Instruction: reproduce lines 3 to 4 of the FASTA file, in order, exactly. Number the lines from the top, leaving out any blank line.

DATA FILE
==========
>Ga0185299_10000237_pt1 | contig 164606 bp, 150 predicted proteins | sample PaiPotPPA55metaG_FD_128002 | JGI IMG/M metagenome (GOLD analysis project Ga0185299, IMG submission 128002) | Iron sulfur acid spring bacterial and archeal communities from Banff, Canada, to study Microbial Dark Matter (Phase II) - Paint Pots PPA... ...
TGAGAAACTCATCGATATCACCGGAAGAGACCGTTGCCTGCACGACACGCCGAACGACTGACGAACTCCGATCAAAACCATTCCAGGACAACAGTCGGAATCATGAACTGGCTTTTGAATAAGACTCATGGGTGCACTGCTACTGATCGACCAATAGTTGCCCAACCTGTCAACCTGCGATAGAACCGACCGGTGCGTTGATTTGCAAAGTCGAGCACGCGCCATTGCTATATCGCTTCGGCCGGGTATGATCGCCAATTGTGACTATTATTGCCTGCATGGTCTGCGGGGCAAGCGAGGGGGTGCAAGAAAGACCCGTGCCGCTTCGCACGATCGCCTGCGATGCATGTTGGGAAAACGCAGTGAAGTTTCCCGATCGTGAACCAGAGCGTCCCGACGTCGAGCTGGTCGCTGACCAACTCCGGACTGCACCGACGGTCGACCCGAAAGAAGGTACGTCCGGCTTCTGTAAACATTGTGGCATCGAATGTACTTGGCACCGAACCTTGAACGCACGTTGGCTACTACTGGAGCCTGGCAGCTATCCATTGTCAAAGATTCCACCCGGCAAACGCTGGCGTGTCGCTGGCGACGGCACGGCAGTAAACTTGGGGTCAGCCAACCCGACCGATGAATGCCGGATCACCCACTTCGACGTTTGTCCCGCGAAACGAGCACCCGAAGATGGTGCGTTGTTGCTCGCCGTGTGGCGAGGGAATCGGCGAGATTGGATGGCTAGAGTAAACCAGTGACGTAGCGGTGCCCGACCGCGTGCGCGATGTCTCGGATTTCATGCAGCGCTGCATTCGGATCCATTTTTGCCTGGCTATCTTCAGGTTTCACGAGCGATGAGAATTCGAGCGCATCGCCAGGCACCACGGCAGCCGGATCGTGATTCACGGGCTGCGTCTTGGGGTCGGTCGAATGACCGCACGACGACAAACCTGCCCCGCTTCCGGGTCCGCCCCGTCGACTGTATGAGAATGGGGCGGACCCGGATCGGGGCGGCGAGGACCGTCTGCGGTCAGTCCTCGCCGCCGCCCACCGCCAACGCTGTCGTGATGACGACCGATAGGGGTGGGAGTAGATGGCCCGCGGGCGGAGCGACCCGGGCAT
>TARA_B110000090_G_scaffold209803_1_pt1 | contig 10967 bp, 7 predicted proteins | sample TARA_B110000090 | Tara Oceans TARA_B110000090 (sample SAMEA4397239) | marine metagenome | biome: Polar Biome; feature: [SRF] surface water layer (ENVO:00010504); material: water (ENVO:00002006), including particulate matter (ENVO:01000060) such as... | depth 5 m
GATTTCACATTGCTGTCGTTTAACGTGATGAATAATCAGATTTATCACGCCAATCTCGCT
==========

>TARA_B110000090_G_scaffold209803_1_pt1 | contig 10967 bp, 7 predicted proteins | sample TARA_B110000090 | Tara Oceans TARA_B110000090 (sample SAMEA4397239) | marine metagenome | biome: Polar Biome; feature: [SRF] surface water layer (ENVO:00010504); material: water (ENVO:00002006), including particulate matter (ENVO:01000060) such as... | depth 5 m
GATTTCACATTGCTGTCGTTTAACGTGATGAATAATCAGATTTATCACGCCAATCTCGCT